Charles, Nicola (1979) An analysis of the ideology of woman's domestic role and its social effects in modern Britain. Doctoral thesis, Keele University.

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Abstract

This thesis applies the concepts of historical and dialectical materialism to an analysis of the position of women in contemporary Britain.
A critique of feminist and marxist-feminist theories leads to a theorisation of ideology elaborating its role in the maintenance and reproduction of state power. Ideology exists in the form of material practices within ideological state apparatuses, by this means the social division of labour, through which the hegemony of the ruling class is maintained, is reproduced.
A concrete analysis of the forms of existence of the ideology of a woman's place being in the home reveals the effects that specific ideological practices have on the socio-sexual division of labour, and the class nature of this ideology.
The socio-sexual division of labour within the work force is explained through an examination of ideological practices at different levels of the social formation.
Social Security law and protective legislation are based on and elaborate the ideological social relations defining the places assigned to women, these are reproduced by legal practices.
Government policy towards women workers reproduces the sexual division of labour within the family and within the work force while aiming to increase the number of married women in the work force through the expansion of part-time workers.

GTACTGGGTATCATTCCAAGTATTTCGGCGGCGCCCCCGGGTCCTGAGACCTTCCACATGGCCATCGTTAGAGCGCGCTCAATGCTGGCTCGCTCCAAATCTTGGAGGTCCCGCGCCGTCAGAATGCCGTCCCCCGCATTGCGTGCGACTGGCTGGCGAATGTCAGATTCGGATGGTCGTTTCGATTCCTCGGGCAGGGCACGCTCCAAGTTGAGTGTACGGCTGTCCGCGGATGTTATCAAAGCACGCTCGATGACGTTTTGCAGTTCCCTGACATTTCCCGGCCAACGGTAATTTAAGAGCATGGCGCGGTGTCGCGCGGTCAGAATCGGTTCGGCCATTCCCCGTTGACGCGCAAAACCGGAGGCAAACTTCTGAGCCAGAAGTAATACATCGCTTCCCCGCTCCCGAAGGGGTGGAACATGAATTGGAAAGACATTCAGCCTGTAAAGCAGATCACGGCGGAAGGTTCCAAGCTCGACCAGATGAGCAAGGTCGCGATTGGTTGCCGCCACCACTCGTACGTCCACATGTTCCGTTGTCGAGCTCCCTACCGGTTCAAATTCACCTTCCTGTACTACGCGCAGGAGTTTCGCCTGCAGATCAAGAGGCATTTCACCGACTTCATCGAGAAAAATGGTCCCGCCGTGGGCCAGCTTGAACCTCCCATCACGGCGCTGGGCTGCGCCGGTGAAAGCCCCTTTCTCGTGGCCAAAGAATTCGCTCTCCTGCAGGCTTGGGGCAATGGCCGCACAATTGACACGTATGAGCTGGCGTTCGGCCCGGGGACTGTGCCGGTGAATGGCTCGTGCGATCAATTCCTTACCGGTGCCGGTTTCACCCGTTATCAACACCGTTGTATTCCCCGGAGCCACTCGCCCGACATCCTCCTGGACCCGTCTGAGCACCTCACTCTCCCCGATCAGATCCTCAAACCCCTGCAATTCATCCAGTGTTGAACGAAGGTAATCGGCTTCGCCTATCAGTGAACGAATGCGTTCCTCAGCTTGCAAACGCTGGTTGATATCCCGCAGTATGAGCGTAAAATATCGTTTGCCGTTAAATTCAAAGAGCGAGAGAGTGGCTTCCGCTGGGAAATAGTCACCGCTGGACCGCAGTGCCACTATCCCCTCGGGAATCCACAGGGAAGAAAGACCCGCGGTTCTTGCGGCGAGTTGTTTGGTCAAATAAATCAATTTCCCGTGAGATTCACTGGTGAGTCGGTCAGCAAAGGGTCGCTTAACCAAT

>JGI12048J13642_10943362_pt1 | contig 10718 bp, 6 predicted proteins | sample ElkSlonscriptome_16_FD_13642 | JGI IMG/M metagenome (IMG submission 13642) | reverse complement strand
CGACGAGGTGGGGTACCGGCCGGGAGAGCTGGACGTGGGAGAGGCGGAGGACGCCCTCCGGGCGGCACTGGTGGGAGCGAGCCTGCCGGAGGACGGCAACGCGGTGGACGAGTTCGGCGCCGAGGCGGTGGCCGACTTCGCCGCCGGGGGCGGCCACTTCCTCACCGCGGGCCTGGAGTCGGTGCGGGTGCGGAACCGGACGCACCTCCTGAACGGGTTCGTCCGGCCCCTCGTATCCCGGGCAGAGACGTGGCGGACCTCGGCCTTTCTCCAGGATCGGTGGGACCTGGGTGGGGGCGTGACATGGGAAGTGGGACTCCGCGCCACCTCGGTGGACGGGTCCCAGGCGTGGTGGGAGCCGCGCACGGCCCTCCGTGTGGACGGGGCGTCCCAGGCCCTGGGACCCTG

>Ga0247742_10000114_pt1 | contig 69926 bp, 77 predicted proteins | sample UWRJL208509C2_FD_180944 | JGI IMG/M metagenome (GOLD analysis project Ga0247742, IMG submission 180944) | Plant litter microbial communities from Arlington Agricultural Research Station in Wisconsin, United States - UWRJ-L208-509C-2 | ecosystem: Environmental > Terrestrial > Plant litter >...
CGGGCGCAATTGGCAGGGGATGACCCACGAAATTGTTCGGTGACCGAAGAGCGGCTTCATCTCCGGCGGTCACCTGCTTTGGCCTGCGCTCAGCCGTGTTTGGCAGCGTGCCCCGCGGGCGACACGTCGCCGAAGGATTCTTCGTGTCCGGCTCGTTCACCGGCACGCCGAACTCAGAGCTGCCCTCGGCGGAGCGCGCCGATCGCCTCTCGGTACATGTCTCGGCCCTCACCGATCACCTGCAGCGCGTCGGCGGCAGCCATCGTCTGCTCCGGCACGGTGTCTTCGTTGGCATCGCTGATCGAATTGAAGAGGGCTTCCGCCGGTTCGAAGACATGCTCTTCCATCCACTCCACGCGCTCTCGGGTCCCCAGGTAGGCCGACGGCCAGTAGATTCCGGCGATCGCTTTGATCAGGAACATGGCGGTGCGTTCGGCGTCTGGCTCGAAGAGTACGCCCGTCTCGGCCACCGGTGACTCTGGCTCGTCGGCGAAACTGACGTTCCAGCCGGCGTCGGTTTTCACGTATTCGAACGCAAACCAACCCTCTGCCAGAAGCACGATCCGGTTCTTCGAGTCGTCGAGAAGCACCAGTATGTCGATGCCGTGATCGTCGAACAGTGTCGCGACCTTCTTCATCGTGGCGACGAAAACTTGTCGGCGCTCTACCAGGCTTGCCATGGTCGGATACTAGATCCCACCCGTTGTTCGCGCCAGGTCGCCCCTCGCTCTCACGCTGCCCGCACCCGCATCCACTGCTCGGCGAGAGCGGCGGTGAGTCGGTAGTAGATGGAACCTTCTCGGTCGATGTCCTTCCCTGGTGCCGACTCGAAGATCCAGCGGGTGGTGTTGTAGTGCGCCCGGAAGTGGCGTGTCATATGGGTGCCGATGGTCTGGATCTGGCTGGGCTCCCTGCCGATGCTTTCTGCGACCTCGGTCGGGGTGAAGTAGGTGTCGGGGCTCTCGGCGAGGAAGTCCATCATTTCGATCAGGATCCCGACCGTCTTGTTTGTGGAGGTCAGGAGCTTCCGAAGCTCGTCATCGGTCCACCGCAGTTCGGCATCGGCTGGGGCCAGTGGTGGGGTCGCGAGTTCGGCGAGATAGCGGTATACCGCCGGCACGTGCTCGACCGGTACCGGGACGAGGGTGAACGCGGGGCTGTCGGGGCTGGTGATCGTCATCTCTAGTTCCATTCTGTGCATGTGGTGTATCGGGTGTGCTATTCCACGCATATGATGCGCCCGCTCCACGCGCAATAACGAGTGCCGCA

Trade Union practices, past and present, reproduce ideological divisions within their own ranks and within the work force. Through these practices married women have become part of the relative surplus population and are maintained as a low paid, poorly organised sector of the work force.
The struggle for equal pay and a local campaign for a day nursery, placed in the context of government policies on preschool provision, reveal that the class struggle of the proletariat is weakened by the ideological social relations of a woman's place.

Item Type: Thesis (Doctoral)
Subjects: H Social Sciences > HM Sociology
Divisions: Faculty of Humanities and Social Sciences > School of Criminology and Sociology
Depositing User: Lisa Bailey
Date Deposited: 28 May 2019 14:01
Last Modified: 28 May 2019 14:01
URI: http://eprints.keele.ac.uk/id/eprint/6408

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